Lack of antibiotic stewardship and environmental transmission of spores have been attributed as main causes for occurrence of C. difficile.37 Other risk factors include immunosuppression, proton pump inhibitor usage, age over 65, hospitalization, severe illness, enteral feeding, and gastrointestinal surgery.39 It is recommended that patients with active C. difficile diarrhea be placed in contact isolation rooms and proper hand hygiene be performed with soap and running water instead of alcohol-based hand gel, which has been found to be ineffective. Similarly, CDC also recommends hospital cleaning be performed thoroughly and augmented using an Environmental Protection Agency-approved spore-killing disinfectant in rooms where C. difficile patients are treated.37
Hospital Environment and Its Relation to HAI
Patients admitted to rooms where previous patients were infected with MRSA, vancomycin-resistant Enterococcus (VRE), or C. difficile are at increased risk (two to three times higher) for acquiring these organisms during their stay due to the persistence of these organisms in the patient's environment.39-41 The full extent to which hospital surfaces influence the transmission of HAIs is unknown, but it is widely accepted that surface contamination plays a major role in the spread of disease.6,7,42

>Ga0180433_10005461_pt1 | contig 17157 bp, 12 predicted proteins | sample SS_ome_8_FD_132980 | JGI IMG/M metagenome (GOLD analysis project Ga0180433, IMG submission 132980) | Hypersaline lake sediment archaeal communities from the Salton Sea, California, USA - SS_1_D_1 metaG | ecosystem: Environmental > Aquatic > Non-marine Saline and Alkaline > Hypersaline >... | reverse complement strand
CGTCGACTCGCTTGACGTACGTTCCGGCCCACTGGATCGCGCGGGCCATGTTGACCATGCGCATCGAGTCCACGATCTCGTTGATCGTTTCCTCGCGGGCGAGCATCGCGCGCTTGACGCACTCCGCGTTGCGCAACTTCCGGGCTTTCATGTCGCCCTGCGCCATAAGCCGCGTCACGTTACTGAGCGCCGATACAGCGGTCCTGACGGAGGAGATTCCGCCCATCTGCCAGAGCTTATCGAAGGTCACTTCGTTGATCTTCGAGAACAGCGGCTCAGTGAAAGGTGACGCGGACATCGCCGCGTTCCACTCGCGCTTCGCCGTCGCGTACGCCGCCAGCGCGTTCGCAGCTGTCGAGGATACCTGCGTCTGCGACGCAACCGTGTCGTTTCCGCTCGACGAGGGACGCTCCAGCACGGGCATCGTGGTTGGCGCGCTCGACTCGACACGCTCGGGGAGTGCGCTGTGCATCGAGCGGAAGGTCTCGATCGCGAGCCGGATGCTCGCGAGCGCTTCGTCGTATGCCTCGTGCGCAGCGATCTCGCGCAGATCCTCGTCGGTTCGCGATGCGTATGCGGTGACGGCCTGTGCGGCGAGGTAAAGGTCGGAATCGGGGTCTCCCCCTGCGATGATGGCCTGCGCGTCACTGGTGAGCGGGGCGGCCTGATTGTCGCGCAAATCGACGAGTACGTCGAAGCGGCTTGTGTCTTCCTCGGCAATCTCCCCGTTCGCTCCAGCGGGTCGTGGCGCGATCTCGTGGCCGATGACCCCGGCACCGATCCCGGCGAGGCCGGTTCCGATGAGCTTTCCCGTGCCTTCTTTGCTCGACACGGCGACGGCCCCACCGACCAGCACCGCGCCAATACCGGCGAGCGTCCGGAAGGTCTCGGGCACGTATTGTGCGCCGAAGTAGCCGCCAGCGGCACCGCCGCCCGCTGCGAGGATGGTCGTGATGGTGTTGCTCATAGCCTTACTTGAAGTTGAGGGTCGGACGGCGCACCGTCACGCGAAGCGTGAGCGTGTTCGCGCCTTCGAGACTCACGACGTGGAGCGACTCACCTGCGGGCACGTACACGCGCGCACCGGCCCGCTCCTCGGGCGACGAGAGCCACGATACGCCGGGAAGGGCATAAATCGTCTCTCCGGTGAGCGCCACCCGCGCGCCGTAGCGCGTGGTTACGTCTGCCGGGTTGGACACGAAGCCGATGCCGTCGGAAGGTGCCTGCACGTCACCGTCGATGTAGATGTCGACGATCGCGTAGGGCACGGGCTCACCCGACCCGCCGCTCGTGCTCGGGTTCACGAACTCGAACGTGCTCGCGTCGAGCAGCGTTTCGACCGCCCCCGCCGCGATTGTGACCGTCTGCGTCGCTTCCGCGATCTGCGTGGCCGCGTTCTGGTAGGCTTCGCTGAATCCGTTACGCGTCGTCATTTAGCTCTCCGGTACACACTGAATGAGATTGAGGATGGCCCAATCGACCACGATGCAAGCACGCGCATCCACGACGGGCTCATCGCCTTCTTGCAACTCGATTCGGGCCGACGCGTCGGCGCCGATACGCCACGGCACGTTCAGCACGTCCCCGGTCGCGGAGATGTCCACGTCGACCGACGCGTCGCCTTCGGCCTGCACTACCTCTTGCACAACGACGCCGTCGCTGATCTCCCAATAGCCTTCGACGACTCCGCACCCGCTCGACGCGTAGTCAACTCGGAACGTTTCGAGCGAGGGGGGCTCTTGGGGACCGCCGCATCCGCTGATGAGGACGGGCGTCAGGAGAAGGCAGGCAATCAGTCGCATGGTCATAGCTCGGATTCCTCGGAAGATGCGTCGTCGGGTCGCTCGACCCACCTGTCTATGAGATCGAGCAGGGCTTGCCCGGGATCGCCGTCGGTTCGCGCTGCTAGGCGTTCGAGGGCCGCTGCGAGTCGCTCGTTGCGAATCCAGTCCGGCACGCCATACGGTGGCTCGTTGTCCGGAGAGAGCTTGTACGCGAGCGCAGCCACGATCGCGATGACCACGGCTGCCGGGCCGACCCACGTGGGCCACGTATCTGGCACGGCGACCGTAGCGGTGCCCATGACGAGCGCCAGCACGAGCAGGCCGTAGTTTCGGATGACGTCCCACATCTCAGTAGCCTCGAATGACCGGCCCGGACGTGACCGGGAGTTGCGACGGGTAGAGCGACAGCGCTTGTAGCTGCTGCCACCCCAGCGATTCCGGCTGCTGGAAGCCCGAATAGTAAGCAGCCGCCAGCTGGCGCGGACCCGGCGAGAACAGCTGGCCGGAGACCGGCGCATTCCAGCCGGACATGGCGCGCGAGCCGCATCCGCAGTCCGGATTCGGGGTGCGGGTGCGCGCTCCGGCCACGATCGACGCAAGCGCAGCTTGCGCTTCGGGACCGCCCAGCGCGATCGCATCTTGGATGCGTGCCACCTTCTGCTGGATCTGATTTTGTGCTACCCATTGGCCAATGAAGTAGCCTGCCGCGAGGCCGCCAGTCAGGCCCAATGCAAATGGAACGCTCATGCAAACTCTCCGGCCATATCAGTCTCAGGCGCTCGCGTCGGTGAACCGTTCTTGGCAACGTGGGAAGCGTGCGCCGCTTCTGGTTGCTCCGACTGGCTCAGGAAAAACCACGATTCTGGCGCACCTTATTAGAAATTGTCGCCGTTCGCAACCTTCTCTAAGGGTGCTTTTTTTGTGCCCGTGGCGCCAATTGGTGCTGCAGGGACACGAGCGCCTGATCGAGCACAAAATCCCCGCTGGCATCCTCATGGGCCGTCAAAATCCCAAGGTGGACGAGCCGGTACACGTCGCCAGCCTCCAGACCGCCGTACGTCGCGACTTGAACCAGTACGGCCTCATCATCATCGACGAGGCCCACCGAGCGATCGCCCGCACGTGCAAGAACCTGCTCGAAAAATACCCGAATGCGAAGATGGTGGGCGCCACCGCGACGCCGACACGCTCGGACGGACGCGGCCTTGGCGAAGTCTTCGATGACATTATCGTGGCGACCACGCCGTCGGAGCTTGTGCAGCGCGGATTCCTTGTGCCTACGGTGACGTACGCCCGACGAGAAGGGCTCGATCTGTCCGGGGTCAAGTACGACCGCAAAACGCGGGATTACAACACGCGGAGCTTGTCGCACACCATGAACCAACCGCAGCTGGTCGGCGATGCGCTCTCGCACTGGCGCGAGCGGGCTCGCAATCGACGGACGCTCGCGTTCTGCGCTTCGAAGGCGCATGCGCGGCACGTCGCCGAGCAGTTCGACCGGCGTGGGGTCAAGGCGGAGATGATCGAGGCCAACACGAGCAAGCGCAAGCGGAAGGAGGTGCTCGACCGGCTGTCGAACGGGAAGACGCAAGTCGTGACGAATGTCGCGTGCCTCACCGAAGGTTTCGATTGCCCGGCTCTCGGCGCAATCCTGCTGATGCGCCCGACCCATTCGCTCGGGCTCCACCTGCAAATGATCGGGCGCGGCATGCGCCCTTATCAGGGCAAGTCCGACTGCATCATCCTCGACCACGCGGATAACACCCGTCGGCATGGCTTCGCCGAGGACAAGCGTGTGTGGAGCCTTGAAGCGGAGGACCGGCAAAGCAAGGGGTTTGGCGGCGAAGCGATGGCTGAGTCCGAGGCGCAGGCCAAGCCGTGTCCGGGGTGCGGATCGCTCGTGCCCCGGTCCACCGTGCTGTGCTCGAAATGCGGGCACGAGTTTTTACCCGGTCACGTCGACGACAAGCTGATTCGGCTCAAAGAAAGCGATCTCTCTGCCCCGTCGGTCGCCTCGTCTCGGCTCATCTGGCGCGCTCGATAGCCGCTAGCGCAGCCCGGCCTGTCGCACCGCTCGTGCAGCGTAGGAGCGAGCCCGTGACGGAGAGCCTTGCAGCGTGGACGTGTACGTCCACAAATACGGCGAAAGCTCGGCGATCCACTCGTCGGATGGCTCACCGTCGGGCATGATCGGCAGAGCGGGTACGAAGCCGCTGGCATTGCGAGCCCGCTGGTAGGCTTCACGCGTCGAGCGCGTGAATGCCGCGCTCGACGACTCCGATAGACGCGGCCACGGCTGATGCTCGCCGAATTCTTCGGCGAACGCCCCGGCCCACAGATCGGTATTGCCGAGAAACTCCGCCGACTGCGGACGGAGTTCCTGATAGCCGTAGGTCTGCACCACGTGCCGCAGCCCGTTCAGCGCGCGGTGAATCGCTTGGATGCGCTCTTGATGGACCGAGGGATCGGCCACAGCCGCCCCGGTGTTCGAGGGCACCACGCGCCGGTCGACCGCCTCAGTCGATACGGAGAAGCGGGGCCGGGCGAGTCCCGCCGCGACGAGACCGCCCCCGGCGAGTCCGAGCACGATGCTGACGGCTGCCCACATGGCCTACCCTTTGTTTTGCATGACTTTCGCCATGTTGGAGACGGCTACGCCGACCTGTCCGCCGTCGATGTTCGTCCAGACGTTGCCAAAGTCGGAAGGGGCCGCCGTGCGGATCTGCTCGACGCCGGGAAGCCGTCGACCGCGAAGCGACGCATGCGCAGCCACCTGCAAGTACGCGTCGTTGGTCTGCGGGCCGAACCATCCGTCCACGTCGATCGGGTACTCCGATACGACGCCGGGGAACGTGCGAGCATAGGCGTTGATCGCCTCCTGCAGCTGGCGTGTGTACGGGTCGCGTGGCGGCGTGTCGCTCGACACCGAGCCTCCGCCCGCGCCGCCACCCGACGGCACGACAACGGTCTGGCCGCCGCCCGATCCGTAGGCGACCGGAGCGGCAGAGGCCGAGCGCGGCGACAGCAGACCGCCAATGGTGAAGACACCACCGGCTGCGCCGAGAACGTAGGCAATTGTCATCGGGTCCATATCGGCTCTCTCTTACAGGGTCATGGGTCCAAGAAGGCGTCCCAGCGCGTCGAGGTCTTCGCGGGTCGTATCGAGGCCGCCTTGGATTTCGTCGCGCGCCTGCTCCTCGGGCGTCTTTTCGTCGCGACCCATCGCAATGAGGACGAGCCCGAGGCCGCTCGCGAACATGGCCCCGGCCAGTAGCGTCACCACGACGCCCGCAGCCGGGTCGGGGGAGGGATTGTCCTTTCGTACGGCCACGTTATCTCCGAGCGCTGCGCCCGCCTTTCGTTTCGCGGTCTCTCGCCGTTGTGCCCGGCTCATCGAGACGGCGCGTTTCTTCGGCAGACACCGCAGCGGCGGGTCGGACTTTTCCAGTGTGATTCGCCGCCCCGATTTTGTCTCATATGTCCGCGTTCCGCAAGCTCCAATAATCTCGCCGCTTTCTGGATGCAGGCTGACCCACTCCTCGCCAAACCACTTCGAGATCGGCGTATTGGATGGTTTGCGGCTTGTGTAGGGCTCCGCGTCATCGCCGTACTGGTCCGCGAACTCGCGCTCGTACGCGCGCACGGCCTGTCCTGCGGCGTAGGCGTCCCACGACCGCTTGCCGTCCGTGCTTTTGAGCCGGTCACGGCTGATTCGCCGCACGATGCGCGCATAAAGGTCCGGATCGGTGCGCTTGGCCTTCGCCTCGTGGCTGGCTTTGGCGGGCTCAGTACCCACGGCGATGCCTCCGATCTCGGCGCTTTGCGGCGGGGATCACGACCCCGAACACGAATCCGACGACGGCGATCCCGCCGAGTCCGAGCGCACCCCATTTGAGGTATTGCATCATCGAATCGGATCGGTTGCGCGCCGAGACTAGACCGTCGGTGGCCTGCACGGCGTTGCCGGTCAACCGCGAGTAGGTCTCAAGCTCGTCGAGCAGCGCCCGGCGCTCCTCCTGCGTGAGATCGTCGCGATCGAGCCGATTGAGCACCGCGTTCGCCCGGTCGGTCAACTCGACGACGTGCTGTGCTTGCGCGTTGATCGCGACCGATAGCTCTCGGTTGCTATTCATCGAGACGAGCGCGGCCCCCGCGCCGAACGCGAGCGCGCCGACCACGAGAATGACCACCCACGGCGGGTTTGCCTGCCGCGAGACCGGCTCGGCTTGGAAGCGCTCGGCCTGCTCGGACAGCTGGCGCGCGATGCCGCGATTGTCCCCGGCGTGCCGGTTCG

Contaminated hands of health care workers, which can come from contact with infected surfaces or persons, have been outlined as a potential factor in the acquisition of HAIs, which, in turn, results in direct and indirect exposure of other patients to the infectious agent.
Scientific evidence has clearly supported the need to enforce handwashing in order to minimize the risk of surface and hand contamination.6 The pervasiveness of these pathogens coupled with their survivability on health care surfaces presents a difficult obstacle in the fight against HAIs and implies a high degree of responsibility for surface-mediated transmission in the natural ecology of HAIs.43 The longevity and prevalence of some of the most common nosocomial pathogens emphasize the important need to incorporate preventive surface disinfection into health care settings.42,43 This implication is supported by sanitation of "high-touch" surfaces as a commonly accepted critical step in preventing HAIs.44 Manual disinfection can significantly reduce environmental spore counts of pathogenic microbes. Studies have been able to show how improved surface disinfection can decrease environmental contamination of health care-associated pathogens and decrease the likelihood of patients acquiring a HAI.8,45-47